Is Aspirin Dangerous?
No medication is sacred. Doctors have long regarded Aspirin as an easy “no brainer” for potential benefit with minimal downside. Many of us don’t even notice when Aspirin is on a patient’s medication list. It hardly warrants our attention.
Now that needs to change.
Aspirin had a bad week earlier last month. Two studies yielded four separate publications, all casting serious doubt about the risk/benefit ratio for Aspirin in those at moderate risk for Cardiovascular Disease (CVD).
In brief, the ASPREE study investigated 19,000 US and Australian individuals older than 70 without a history of CVD. Half got 100mg of Aspirin and half got placebo. No other changes were made. After 4.7 years, they found the following:
- Slightly higher risk of death in the Aspirin group, driven mostly by cancer deaths
- No difference in cardiovascular disease
- Increase in major bleeding events
- No difference in combined risk of death, dementia or disability
Another study, The ASCEND trial, investigated 15,000 subjects with diabetes and likewise randomized them to 100mg of Aspirin or placebo. After 7.4 years they found a 1% reduction in vascular events in the aspirin group (8.5% vs 9.6%.) However, this was offset by a 1% increased risk of major bleeding (4.1% vs 3.2%).
Does Aspirin Increase Risk of Cancer?
The most shocking finding for me was that those taking Aspirin seemed to have a higher risk of cancer. This is in stark contrast to the studies showing that aspirin reduces the risk of cancer, especially colon, breast and prostate cancer. One study does not necessarily disprove an accumulation of data, but it sure does suggest a problem, especially when the new study is a randomized trial and the prior studies are mostly observational trials. For me, that is enough to stop thinking of aspirin as protective for cancer until we have more solid randomized data.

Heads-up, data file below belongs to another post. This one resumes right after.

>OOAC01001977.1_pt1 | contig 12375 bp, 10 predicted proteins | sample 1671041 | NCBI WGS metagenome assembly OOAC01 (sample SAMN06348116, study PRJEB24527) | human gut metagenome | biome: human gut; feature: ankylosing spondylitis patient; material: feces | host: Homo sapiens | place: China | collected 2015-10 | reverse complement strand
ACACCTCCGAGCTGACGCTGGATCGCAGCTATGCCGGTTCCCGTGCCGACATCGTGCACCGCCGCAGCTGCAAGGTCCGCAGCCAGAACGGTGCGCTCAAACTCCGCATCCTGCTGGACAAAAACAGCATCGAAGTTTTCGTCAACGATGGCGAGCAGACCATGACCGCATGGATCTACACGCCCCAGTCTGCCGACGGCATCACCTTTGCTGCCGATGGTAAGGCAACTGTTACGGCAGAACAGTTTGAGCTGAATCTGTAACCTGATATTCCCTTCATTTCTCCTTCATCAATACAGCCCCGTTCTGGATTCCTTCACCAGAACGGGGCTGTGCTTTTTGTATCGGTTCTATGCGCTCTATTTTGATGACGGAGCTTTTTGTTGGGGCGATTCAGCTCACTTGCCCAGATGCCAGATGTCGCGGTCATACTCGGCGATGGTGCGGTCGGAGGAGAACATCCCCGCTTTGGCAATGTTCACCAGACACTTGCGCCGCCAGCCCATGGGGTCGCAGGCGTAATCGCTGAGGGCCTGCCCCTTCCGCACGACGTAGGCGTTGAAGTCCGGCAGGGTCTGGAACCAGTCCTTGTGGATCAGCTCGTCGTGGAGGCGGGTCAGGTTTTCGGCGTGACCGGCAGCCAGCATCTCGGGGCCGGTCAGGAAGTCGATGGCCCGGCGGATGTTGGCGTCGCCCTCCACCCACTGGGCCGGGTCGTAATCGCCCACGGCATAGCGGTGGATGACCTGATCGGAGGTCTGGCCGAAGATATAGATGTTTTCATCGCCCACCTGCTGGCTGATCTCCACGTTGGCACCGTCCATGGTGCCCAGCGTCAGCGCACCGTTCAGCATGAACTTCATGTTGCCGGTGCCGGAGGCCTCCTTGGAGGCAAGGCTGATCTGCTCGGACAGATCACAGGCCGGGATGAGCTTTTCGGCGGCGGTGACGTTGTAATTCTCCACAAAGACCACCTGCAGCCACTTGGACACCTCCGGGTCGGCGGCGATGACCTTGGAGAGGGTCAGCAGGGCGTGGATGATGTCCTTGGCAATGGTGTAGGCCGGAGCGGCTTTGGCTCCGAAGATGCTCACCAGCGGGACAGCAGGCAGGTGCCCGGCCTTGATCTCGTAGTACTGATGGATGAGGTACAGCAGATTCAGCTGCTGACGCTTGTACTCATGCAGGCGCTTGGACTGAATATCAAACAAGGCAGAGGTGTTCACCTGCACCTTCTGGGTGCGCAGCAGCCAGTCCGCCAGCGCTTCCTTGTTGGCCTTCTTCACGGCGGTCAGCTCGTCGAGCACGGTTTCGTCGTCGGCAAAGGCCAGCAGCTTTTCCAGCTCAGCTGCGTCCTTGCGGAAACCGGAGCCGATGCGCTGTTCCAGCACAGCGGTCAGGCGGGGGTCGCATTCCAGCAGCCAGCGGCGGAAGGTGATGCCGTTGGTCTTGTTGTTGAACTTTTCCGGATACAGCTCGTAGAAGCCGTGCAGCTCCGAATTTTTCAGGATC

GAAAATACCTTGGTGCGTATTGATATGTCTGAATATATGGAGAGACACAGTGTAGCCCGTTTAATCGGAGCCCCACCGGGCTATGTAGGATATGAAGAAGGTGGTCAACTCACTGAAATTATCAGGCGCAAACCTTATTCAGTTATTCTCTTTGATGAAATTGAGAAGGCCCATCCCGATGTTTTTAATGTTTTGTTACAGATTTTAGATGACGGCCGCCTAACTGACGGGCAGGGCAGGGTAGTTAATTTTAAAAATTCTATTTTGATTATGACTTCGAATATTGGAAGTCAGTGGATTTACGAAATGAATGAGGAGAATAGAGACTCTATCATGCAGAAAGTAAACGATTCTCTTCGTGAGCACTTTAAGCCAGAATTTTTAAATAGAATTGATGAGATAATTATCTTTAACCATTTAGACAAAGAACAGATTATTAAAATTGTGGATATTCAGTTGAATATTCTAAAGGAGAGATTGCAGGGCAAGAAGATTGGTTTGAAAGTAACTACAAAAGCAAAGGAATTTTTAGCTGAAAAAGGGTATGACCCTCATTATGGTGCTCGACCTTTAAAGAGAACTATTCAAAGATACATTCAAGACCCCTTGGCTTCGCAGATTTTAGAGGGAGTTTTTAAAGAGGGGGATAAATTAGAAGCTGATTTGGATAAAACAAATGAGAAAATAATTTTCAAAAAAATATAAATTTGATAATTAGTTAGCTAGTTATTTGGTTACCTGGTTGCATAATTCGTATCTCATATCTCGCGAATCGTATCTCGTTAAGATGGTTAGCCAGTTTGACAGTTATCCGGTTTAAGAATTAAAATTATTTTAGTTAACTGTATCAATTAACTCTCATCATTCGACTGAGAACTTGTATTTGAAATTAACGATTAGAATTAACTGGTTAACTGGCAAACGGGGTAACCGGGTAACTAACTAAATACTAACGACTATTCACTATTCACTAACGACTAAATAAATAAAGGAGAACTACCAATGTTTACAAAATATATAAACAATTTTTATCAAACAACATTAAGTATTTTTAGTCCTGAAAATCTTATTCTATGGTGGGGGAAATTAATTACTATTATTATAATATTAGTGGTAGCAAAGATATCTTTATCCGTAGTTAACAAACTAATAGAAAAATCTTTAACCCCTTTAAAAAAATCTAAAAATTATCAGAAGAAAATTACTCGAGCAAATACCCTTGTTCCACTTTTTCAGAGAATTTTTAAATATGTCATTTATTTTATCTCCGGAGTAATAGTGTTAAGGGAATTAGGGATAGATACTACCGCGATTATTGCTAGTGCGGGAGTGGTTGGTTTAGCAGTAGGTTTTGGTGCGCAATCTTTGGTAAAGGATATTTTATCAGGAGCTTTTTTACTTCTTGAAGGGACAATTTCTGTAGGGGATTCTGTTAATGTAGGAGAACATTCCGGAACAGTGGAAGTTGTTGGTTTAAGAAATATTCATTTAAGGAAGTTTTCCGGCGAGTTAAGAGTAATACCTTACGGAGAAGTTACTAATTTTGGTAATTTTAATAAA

Of note, while some of the data comes from randomized studies, most of it comes from observational trials (more on this later). Large meta-analysis of randomized trials demonstrated a very small 0.6% reduction in cancer deaths for those taking Aspirin. Should we view this as caution against very small outcome differences? (More on this later)
Is Aspirin Beneficial?
The big picture take home, however, is that in a primary prevention setting, Aspirin is not protective for death, cardiovascular disease events, or risk of dementia and disability. At least not without any benefit being off-set by an increased bleeding risk.
Again, the randomized trial finds contrary evidence to what prior observational trials suggested (although some randomized trials were also negative, such as this one and this one, although they were twisted to promote a beneficial finding despite the statistics not supporting that). This is such a powerful lesson on why we need randomized studies and cannot rely on observational trials or trials with miniscule differences to make definitive recommendations.
Importance of Randomized Studies Over Observational Trials
Does this sound familiar? I have been harping on this when it comes to low fat vs. low carb eating for years. The statistical counter argument is that, sometimes, it is just obvious. Smoking should not need a randomized trial to see if it causes lung cancer. Parachutes don’t need a randomized trial (this is my personal favorite anecdote, as it shows how absurd people can get).
And that is true. The observational trials in smoking had a hazard ratio of over 3. That means there was over a 300% increased risk of developing cancer if you smoked.
The differences we talk about with animal protein intake and risk of cancer or cardiovascular disease tends to be a 10-20% increase at most (with many trials refuting that completely). But the point is that small differences like this may be simply noise or chance when it comes to observational trials. Small differences, especially in observational trials, are not causative or conclusive results. They are suggestions that require further follow up studies before drawing conclusions.
Last, we also need to consider the outcomes. Are we measuring a marker that may be important in the long run? Or are we measuring what really matters to people, like living and dying, or life free of dementia and diasbility. Reducing one risk while increasing another is hardly a victory. That is why measuring the right outcome is so important.
That is when we need the randomized trial to answer the question. ASPREE and ASCEND have done that for Aspirin.
May Aspirin for primary prevention rest in peace.
And may science live on, with randomized controlled trials and meaningful outcomes leading the way.
Thanks for reading,
Bret Scher MD FACC